A competent translator possesses the following abilities:
- an excellent knowledge of the language, written and spoken, from which he is translating (the source language);
- an excellent command of the language into which he is translating (the target language);
- familiarity with the subject matter of the text being translated;
- a profound understanding of the etymological and idiomatic correlates between the two languages; and
- a finely tuned sense of when to metaphrase ("translate literally") and when to paraphrase, so as to assure true rather than spurious equivalents between the source- and target-language texts
A competent translator is not only bilingual but bicultural. A language is not merely a collection of words and of rules of grammar and syntax for generating sentences, but also a vast interconnecting system of connotations and cultural references whose mastery, writes linguist Mario Pei, "comes close to being a lifetime job."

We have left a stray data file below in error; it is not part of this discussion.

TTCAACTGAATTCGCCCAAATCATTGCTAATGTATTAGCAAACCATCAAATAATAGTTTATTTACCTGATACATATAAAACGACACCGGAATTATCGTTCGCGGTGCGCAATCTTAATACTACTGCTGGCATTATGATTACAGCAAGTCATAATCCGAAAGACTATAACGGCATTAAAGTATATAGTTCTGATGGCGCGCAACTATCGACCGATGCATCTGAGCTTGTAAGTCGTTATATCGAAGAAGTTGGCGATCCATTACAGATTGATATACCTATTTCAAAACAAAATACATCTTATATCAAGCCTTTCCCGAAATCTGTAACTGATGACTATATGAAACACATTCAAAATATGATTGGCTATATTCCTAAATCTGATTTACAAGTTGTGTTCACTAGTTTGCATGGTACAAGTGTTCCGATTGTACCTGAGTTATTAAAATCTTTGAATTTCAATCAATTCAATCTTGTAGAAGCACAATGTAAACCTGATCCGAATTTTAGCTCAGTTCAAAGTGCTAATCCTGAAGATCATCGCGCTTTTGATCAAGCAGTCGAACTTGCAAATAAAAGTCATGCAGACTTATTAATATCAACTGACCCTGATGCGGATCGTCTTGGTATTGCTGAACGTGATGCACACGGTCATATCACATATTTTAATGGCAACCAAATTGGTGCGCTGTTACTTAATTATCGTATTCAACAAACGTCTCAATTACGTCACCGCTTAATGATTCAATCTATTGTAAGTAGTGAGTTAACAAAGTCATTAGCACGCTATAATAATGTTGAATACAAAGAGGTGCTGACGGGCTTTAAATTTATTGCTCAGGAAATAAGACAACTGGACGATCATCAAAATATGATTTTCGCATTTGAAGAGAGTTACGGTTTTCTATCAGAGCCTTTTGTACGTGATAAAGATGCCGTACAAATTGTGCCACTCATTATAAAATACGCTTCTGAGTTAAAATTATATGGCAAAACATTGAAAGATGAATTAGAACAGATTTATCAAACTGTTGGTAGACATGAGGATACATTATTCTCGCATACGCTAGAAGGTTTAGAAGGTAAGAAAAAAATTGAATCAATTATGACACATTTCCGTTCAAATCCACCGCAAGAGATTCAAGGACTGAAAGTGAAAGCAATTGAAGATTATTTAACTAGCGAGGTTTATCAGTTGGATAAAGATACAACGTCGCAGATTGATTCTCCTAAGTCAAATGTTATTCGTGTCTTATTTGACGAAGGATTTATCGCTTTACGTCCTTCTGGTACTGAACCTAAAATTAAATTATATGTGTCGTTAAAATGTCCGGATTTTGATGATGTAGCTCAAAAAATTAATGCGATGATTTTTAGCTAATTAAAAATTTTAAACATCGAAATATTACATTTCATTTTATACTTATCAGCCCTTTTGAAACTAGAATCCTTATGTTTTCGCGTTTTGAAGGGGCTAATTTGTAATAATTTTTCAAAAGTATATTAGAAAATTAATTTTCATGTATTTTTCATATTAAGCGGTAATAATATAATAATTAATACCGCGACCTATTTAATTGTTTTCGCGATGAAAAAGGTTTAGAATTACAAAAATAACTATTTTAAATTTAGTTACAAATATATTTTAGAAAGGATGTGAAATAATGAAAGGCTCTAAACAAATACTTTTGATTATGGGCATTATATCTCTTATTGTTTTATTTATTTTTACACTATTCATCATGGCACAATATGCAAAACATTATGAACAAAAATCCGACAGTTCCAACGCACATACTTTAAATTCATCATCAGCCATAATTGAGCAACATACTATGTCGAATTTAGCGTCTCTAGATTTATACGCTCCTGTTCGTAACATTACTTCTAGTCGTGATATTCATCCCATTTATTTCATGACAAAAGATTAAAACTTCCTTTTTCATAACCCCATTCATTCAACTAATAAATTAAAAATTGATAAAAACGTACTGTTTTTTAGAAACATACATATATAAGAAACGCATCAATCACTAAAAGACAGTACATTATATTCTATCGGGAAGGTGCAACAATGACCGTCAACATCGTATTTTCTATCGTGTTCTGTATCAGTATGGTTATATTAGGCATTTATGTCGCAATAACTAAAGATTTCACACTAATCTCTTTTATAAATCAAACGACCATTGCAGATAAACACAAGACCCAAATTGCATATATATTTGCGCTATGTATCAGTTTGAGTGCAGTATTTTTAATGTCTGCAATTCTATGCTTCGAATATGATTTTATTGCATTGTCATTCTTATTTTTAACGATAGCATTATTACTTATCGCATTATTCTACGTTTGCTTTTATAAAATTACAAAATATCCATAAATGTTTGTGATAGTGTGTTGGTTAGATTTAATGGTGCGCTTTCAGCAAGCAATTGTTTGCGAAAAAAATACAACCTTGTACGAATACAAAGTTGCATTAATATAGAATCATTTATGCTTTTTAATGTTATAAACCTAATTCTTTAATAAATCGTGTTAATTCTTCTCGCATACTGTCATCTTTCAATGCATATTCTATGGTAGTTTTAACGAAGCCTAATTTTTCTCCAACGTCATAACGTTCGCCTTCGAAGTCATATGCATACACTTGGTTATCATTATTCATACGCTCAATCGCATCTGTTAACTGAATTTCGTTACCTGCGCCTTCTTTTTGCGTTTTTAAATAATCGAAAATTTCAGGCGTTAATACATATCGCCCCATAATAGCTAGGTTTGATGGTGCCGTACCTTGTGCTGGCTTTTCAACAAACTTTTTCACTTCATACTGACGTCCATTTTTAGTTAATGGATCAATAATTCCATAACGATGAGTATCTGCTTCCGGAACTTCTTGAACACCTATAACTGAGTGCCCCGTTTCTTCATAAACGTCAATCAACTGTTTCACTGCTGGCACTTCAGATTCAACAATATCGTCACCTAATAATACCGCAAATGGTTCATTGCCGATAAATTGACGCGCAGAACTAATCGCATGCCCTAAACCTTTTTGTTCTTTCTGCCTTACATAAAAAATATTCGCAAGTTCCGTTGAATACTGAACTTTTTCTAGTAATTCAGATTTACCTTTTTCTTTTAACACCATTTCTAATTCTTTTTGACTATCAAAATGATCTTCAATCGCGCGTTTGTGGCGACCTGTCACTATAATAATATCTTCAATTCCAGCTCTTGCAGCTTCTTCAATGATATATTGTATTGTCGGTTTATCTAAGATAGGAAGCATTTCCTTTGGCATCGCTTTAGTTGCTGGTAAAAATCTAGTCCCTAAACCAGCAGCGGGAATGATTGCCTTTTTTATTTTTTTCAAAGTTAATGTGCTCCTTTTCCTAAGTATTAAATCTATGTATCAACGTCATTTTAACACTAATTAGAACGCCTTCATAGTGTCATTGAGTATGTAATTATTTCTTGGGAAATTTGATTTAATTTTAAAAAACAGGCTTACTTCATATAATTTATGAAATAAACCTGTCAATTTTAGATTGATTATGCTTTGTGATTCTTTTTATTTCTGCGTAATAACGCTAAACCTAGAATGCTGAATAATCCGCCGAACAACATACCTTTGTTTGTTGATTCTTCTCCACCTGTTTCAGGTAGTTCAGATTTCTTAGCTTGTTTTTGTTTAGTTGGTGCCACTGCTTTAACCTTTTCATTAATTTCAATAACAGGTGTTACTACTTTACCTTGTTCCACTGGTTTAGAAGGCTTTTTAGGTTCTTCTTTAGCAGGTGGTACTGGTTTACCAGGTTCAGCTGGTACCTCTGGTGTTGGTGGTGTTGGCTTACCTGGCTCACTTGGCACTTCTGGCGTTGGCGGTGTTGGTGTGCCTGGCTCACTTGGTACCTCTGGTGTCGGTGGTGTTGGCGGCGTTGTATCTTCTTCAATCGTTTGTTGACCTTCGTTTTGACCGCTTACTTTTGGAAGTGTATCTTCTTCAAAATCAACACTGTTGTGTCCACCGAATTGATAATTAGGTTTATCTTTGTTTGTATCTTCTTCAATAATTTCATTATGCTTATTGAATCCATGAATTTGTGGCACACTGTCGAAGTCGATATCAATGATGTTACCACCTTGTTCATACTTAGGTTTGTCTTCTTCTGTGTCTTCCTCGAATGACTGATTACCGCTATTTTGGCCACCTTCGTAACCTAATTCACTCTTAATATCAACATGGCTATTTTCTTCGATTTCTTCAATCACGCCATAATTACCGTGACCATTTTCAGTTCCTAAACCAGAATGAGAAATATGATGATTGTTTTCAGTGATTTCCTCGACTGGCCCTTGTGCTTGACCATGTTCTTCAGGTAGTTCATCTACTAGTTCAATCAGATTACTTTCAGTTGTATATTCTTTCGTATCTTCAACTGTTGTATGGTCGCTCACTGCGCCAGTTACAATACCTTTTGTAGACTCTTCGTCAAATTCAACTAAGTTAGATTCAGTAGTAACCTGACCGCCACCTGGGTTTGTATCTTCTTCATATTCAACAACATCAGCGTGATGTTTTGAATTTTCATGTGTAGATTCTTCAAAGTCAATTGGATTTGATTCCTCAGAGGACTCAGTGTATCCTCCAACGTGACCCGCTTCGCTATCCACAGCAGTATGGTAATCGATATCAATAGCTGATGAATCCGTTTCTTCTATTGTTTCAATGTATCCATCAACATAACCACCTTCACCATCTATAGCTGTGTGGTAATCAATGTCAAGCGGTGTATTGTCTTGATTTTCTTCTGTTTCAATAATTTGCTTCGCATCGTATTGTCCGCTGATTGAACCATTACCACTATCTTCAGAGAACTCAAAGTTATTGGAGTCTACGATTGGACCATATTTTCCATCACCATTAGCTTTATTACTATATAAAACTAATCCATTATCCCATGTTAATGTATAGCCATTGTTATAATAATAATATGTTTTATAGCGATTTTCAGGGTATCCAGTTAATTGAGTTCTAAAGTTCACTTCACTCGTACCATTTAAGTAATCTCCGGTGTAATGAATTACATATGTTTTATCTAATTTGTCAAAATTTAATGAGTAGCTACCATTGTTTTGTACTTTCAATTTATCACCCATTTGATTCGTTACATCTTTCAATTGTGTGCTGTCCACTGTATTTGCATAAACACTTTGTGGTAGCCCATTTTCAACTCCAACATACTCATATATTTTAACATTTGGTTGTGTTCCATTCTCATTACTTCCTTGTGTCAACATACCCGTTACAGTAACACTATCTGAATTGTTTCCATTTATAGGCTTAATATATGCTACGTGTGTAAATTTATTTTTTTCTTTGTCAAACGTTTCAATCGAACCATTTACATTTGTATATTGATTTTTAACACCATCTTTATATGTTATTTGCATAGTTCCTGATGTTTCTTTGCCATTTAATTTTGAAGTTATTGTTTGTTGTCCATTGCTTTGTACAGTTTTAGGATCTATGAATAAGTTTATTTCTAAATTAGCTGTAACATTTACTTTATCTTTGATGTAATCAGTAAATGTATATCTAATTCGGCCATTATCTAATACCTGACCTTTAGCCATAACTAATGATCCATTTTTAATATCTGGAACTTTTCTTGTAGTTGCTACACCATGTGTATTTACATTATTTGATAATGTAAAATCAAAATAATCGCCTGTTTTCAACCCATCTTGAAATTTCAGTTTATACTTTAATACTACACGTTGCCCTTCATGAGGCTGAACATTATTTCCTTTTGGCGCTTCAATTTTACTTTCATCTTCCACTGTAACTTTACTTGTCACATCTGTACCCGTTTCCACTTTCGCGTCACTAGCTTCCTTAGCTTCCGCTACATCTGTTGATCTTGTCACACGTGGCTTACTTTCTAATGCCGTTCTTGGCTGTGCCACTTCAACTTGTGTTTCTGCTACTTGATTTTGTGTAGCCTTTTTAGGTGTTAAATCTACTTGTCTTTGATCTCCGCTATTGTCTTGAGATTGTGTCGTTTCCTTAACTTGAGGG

The complexity of the translator's task cannot be overstated; becoming an accomplished translator after having already acquired a good basic knowledge of both languages and cultures may require years of' experience. Viewed in this light, it is a serious misconception to assume that a person who has fair fluency in two languages will, by virtue of that fact alone, be consistently competent to translate between them.
The translator's role in relation to a text has been compared to that of an artist, a musician or actor, who interprets a work of art. Translation, like other arts, inescapably involves choice, and choice implies interpretation.